A few words on the character of this woman. I believe the Lord would shew that there is need, that the fields were ready for the harvest; and that if the wretched self-righteousness of the Jews rejected Him, the stream of grace would find its channel elsewhere, God having prepared hearts to hail it with joy and thanksgiving, because it answered their misery and need-not the righteous. The channel of grace was dug by the need and the misery which the grace itself caused to be felt.
The life of this woman was shameful; but she was ashamed of it; at the least her position had isolated her, by separating her from the crowd that forgets itself in the tumult of social life. And there is no inward grief like an isolated heart; but Christ and grace more than meets it. Its isolati on more than ceases. He was more isolated than she. She came alone to the well; she was not with the other women. Alone, she met with the Lord, by the wonderful guidance of God who brought her there. The disciples even must go away to make room for her. They knew nothing of this grace. They baptised indeed in the name of a Messiah in whom they believed. It was well. But God was there in grace-He who would judge the quick and the dead-and with Him a sinner in her sins. What a meeting! And God who had stooped so low as to be dependent on her for a little water to quench His thirst!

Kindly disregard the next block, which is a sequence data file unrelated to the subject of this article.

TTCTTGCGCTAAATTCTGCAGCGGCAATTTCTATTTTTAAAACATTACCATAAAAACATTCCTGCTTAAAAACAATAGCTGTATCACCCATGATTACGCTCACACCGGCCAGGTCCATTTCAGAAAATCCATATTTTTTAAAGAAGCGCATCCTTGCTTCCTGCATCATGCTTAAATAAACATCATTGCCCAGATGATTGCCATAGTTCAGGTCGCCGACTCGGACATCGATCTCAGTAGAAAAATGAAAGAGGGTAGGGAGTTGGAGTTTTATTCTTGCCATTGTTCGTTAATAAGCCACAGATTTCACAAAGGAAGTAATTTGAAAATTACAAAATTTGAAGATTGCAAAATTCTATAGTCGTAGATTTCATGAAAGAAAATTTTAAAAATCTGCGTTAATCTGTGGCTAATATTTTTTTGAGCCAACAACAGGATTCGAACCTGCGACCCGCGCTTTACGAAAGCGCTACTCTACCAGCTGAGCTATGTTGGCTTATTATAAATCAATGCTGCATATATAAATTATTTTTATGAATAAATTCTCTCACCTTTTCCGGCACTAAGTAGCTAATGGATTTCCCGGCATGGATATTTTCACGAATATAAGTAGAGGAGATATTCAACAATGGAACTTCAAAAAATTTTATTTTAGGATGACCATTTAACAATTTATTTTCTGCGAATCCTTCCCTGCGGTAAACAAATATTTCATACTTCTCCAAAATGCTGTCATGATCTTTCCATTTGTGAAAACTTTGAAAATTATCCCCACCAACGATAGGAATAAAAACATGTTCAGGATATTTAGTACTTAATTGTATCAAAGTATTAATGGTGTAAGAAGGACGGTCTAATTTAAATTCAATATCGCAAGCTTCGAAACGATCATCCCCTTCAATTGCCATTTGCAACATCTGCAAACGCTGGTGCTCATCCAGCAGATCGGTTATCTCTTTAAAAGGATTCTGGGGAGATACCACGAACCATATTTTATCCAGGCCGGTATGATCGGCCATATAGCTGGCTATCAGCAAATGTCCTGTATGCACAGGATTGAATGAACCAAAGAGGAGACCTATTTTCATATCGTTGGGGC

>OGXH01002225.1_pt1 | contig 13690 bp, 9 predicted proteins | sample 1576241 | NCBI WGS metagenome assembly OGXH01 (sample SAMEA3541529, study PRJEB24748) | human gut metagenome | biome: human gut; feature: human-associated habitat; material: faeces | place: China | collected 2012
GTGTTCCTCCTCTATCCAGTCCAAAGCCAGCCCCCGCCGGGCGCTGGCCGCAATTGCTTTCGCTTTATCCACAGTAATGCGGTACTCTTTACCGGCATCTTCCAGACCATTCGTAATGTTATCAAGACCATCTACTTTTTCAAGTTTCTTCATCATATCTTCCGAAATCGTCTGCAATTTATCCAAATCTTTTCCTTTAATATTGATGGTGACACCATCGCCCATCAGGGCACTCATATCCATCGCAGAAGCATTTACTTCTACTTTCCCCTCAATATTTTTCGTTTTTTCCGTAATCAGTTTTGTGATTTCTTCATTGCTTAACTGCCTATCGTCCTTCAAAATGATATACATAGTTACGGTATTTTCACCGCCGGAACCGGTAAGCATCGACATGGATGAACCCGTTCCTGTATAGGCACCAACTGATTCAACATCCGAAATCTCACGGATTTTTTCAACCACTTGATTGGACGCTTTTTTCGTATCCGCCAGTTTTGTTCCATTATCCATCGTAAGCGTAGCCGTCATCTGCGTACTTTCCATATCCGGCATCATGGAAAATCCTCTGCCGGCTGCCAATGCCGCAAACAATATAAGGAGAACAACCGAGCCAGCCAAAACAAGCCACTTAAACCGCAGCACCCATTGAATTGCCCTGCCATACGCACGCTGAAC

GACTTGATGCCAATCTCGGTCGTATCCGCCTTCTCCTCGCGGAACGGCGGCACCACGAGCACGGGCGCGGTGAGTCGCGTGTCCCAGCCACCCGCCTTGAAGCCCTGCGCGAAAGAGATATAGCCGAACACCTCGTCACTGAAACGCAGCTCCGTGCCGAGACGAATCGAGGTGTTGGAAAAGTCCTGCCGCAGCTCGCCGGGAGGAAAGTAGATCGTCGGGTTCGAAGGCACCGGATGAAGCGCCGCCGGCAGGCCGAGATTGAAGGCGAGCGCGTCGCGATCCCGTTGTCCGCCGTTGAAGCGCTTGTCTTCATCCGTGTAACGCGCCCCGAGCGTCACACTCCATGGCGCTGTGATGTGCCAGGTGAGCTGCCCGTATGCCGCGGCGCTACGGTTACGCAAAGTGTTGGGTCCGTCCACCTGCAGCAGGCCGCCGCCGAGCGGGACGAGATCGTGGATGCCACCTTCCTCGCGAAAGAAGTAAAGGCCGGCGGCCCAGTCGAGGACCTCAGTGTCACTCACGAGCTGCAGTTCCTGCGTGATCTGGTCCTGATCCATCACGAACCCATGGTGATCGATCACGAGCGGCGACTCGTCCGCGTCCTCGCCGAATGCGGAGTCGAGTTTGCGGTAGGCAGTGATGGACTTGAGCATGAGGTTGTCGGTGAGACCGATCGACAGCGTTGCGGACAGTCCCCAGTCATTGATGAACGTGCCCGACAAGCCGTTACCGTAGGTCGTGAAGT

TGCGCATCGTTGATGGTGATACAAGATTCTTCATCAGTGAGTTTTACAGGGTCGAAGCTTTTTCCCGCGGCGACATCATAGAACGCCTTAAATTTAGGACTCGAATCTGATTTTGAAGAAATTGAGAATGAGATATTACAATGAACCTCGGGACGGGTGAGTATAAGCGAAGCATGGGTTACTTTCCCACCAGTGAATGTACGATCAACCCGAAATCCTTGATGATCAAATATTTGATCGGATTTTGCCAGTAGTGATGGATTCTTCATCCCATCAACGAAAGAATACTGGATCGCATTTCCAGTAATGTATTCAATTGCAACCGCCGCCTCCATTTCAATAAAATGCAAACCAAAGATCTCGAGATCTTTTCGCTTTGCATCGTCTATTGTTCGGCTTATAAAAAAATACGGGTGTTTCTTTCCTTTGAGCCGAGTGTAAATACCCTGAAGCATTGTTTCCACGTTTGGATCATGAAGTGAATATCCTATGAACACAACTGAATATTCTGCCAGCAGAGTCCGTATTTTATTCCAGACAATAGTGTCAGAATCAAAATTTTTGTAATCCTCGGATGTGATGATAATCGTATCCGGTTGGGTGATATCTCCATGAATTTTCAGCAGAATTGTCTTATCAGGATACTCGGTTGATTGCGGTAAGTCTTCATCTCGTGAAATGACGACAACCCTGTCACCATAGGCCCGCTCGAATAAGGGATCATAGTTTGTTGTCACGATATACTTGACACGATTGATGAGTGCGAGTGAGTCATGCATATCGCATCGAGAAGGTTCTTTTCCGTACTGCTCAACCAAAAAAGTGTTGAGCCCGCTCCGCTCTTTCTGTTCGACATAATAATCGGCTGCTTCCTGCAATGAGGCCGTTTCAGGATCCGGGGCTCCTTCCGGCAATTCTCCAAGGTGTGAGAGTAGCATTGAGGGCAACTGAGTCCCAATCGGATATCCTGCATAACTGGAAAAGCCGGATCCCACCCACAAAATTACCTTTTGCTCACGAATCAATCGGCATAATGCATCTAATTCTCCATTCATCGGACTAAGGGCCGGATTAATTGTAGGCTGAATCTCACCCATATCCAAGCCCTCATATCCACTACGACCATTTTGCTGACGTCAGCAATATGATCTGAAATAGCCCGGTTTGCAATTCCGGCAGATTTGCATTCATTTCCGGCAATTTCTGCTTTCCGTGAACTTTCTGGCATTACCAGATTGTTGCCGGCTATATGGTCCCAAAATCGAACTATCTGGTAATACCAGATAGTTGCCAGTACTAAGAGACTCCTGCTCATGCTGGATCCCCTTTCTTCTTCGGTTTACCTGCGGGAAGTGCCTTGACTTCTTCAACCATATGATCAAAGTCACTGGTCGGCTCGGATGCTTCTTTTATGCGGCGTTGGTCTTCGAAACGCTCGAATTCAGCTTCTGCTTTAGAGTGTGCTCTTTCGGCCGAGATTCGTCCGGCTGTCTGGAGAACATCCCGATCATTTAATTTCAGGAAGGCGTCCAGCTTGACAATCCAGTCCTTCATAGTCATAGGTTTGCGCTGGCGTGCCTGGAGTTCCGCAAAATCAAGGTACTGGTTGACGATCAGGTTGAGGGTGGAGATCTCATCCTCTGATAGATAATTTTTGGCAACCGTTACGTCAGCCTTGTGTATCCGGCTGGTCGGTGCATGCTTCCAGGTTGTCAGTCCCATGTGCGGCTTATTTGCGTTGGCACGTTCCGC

She had an ardent nature. She had sought for happiness; she had found misery. She lived in sin, and was weary of life. She was indeed in the lowest depths of misery. The ardour of her nature found sin no obstacle. She went on, alas! to the uttermost. The will, engaged in evil, feeds on sinful desires, and wastes itself without fruit. Nevertheless her soul was not without a sense of need. She thought of Jerusalem, she thought of Gerizim. She waited for the Messiah, who would tell them all things. Did this change her life? In no wise. Her life was shocking. When the Lord speaks of spiritual things, in language well suited to awaken the heart, directing her attention to heavenly things in a way that one would have thought it impossible to misunderstand, she cannot comprehend it. The natural man cannot understand the things of the Spirit: they are spiritually discerned.